Scientists believe smell tests could one day become routine in GP surgeries

A poor sense of smell as you grow older may show you are in danger of an early death, researchers warn.

A study found that people in their 70s and early 80s who had trouble recognising common odours were almost 50 per cent more likely to die in the next ten years than those with sensitive noses.

Even those who were healthy at the beginning of the research had a higher death risk if their sense of smell was impaired, suggesting the problem may flag up deteriorating health years before more serious problems appear.

Scientists believe smell tests could one day become routine in GP surgeries. Some say a deteriorating sense of smell could reveal more about the state of your health than your age does.

Researcher Dr Honglei Chen, from Michigan State University, said: ‘Poor sense of smell becomes more common as people age, and there’s a link to a higher risk for death.’ The US team analysed the sense of smell among 2,300 people aged 71 to 82. Each was given 12 common odours to sniff, and for each smell had four options from which to identify it.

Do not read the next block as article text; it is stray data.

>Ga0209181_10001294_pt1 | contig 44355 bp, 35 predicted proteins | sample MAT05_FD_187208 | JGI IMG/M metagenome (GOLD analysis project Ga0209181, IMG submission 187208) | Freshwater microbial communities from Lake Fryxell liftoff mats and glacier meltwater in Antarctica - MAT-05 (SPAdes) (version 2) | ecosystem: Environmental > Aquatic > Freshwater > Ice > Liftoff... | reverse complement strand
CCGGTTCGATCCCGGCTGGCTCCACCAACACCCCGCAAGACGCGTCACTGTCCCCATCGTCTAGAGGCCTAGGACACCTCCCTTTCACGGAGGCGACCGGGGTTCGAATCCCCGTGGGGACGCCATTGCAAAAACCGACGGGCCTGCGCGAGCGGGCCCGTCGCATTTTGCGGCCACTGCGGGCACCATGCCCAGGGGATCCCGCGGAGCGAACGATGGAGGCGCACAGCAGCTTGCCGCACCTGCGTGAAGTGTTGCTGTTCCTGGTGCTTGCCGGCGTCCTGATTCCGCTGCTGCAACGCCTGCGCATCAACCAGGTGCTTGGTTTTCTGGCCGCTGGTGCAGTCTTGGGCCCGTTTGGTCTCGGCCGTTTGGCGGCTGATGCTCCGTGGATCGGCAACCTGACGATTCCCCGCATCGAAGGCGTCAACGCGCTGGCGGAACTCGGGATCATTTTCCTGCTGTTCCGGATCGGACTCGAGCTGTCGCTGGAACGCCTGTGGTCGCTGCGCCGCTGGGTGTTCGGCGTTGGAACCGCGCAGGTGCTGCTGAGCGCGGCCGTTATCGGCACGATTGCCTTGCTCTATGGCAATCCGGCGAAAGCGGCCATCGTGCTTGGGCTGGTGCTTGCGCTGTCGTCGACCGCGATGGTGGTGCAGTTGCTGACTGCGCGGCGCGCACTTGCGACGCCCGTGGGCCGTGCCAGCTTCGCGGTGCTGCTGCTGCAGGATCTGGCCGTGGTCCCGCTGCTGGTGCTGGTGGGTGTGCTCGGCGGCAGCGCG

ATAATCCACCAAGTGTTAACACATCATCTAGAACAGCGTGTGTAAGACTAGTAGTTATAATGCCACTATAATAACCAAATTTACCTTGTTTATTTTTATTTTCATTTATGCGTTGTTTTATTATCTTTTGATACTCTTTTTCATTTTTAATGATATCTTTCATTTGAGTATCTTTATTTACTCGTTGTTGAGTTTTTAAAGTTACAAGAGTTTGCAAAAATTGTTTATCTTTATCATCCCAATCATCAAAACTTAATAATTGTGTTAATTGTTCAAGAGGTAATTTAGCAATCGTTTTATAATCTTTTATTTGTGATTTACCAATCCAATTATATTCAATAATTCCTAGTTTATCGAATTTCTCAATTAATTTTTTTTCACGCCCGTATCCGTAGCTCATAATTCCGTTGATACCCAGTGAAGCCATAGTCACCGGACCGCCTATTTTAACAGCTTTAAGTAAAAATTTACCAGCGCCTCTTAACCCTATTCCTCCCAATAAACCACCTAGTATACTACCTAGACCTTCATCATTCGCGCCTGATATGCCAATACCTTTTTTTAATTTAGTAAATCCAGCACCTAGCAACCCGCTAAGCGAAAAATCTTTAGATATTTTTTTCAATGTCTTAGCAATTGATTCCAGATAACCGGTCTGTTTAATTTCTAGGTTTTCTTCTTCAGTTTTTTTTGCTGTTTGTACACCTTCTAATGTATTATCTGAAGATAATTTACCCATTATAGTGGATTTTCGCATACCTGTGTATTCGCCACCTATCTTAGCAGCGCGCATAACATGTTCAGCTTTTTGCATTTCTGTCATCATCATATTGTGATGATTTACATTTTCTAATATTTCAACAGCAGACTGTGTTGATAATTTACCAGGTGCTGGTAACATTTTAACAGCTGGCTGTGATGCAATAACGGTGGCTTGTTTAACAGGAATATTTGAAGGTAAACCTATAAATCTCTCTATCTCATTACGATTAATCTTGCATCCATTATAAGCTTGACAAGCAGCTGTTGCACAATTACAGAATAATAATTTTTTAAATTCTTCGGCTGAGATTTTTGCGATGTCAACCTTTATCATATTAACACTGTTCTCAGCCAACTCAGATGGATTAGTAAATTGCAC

The participants were classified as having a good, moderate or poor sense of smell and tracked for the next 13 years. Those in the ‘poor’ category were 46 per cent more likely to have died within ten years than those having a good sense of smell. Poor sense of smell is known to be an early sign of Parkinson’s disease and dementia, and is linked to weight loss, the researchers write in the Annals of Internal Medicine journal.

But this explains only 28 per cent of the increased risk of death. Dr Chen said: ‘We don’t have a reason for more than 70 per cent of the increased risk. It tells us that, in older adults, impaired sense of smell has broader implications. Incorporating a sense of smell screening in routine doctor visits might be a good idea at some point.’

Professor Robert Howard, an expert in old age psychiatry at University College London, said: ‘Most of the increased mortality risk could not be explained by associations with specific illnesses. This raises the interesting possibility that loss of smell may be a marker of generalised ageing and should be taken seriously by older people and their doctors.’

Daily Mail